Illinois Charitable Trust Application Process Extended to April 30
The Office of Illinois State Treasurer Michael W. Frerichs distributed this information via press release April 9, 2020.
Illinois State Treasurer Michael Frerichs today announced that non-profit organizations interested in applying for grants through the Charitable Trust Stabilization Fund now have until April 30 to submit their paperwork. Frerichs decided to give organizations more time to apply given the impact of COVID-19. “Now more than ever, non-profit organizations need the extra funding to assist with their important missions of providing food, shelter, and economic development,” Frerichs said. “We all are adjusting to this new normal and hope the extra time encourages more organizations to apply.” The Charitable Trust Stabilization Fund assists small non-profits with annual budgets of $1 million or less. Money comes from filing fees non-profits pay when incorporating in the state of Illinois, not personal or property tax dollars. More than $2.2 million has been awarded to 100 non-profit organizations through the Charitable Trust Stabilization Fund since the program was established in 2017. Awardees are selected by an 11-member board, which oversees the management and guidelines of the fund. The 2020 cycle will focus grants to non-profits in three areas: Food Programs, Housing, and Workforce & Economic Development. The current application window is now open until April 30, 2020. The next application cycle runs from July 1 to September 30, 2020. Visit www.illinoistreasurer.gov to complete an application online. For questions, send an email to CharitableTrust@illinoistreasurer.gov.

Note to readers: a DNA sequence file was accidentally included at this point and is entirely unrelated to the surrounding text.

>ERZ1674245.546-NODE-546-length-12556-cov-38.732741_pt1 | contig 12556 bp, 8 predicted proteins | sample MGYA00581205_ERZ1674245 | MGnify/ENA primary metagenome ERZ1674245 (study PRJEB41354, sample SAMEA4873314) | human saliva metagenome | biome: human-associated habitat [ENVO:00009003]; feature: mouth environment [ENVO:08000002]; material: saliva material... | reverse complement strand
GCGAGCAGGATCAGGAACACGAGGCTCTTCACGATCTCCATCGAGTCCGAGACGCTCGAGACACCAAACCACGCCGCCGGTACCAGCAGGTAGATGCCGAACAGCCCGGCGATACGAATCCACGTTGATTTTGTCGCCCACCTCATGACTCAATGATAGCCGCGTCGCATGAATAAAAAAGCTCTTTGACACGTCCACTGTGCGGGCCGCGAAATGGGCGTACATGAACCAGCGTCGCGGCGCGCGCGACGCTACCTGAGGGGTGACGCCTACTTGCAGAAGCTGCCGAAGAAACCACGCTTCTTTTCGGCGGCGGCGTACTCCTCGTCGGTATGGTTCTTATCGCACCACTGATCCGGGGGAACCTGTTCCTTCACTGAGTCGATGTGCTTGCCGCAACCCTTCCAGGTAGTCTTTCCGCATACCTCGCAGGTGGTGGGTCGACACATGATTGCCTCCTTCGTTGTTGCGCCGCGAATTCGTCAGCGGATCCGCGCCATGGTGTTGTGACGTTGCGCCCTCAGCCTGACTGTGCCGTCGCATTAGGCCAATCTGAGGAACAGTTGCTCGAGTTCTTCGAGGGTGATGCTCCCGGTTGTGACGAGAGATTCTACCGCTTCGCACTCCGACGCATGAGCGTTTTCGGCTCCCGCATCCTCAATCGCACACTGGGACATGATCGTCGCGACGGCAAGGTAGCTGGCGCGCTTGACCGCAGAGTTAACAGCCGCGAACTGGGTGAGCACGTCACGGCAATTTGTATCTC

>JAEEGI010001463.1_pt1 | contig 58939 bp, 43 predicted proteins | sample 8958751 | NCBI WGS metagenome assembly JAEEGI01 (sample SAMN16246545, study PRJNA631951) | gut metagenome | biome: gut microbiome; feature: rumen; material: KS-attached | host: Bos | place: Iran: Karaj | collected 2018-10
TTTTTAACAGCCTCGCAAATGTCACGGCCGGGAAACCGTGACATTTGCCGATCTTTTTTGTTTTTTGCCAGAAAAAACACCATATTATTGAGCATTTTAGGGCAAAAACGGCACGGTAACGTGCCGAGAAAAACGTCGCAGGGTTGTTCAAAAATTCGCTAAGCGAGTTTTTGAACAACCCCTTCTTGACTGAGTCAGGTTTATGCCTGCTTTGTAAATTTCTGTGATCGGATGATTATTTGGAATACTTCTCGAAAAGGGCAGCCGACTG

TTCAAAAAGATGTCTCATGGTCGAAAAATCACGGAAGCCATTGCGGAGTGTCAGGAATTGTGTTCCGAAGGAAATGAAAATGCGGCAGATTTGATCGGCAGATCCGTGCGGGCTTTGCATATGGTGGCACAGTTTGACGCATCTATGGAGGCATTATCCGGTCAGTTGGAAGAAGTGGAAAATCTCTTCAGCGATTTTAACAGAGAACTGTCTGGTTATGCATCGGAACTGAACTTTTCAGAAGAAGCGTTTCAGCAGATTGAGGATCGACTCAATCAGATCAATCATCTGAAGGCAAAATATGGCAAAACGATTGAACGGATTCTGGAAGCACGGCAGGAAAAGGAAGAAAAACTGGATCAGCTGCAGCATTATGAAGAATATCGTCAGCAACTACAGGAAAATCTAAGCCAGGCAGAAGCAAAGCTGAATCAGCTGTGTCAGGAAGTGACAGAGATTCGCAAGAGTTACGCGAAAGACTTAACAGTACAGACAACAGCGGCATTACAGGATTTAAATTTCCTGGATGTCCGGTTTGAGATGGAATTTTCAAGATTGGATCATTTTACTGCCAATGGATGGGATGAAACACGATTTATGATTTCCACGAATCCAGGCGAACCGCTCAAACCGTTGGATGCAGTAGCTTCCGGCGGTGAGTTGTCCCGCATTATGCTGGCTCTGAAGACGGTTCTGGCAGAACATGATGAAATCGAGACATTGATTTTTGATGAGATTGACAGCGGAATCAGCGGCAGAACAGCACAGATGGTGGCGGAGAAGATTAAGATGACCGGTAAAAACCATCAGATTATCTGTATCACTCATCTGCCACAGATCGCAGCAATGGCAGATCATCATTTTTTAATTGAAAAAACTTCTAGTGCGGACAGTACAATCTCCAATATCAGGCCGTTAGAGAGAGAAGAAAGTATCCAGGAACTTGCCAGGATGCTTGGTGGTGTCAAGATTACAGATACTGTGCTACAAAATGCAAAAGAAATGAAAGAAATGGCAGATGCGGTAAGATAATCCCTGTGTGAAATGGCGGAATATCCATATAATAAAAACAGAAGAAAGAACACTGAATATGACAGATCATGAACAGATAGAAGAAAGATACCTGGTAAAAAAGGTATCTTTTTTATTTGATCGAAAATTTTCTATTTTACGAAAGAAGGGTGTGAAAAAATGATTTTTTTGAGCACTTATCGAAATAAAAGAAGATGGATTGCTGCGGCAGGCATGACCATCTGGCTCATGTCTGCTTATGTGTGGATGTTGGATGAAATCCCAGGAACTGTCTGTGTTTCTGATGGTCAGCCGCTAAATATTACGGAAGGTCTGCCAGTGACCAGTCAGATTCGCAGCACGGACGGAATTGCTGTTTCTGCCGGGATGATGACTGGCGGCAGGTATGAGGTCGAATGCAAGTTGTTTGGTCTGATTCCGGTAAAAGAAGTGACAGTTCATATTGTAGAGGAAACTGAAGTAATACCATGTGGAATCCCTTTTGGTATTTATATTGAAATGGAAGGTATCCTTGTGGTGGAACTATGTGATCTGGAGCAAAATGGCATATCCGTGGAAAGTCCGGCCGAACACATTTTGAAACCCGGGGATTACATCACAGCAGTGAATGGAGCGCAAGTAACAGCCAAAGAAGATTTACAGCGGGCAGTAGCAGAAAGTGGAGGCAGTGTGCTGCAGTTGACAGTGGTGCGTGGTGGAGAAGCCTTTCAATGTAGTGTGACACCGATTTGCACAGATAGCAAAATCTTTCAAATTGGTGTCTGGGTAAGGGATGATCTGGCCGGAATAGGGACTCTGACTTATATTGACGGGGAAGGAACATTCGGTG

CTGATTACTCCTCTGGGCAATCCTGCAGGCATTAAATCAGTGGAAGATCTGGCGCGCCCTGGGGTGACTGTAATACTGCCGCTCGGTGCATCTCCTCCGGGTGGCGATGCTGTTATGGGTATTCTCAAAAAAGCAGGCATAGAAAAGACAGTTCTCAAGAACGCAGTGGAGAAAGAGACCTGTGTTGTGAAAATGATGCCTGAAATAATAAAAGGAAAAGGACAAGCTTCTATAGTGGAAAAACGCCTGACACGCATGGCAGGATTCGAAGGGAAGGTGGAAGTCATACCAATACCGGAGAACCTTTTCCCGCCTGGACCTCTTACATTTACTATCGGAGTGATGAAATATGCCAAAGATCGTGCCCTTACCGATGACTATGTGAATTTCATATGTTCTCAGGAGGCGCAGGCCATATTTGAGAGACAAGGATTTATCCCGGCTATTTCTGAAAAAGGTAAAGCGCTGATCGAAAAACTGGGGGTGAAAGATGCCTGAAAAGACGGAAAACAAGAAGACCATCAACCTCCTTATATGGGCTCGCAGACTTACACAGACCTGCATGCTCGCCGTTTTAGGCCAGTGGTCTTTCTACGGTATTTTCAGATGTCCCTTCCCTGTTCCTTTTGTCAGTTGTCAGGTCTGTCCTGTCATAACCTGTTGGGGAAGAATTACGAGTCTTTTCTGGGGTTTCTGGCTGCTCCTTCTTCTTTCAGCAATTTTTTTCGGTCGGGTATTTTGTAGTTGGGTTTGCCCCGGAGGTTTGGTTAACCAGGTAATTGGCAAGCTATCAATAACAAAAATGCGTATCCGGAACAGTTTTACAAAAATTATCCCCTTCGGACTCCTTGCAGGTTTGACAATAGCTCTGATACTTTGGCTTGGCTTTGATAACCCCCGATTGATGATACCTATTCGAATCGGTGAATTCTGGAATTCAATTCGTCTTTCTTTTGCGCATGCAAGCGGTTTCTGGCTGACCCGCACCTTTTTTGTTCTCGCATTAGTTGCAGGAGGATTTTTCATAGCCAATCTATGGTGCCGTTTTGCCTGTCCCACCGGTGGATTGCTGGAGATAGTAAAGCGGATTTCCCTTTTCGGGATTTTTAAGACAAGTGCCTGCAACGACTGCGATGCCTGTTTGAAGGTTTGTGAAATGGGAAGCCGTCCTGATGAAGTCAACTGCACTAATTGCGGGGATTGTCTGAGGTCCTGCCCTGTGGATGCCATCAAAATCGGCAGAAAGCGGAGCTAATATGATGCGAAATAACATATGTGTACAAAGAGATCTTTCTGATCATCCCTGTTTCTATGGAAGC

About the Illinois Treasurer As Illinois State Treasurer, Frerichs is the state’s Chief Investment and Banking Officer and actively manages approximately $30 billion. The portfolio includes $13 billion in state funds, $11 billion in college savings plans and $6 billion on behalf of local and state governments. The investment approach is cautious to ensure the preservation of capital and returns $42 to the state for every $1 spent in operations. Frerichs’ office protects consumers by safeguarding more than $3 billion in unclaimed property, encouraging savings plans for college or trade school, increasing financial education among all ages, assisting people with disabilities save without losing government benefits, and removing barriers to a secure retirement. The Treasurer’s Office predates Illinois incorporation in 1818. Voters in 1848 chose to make it an elected office.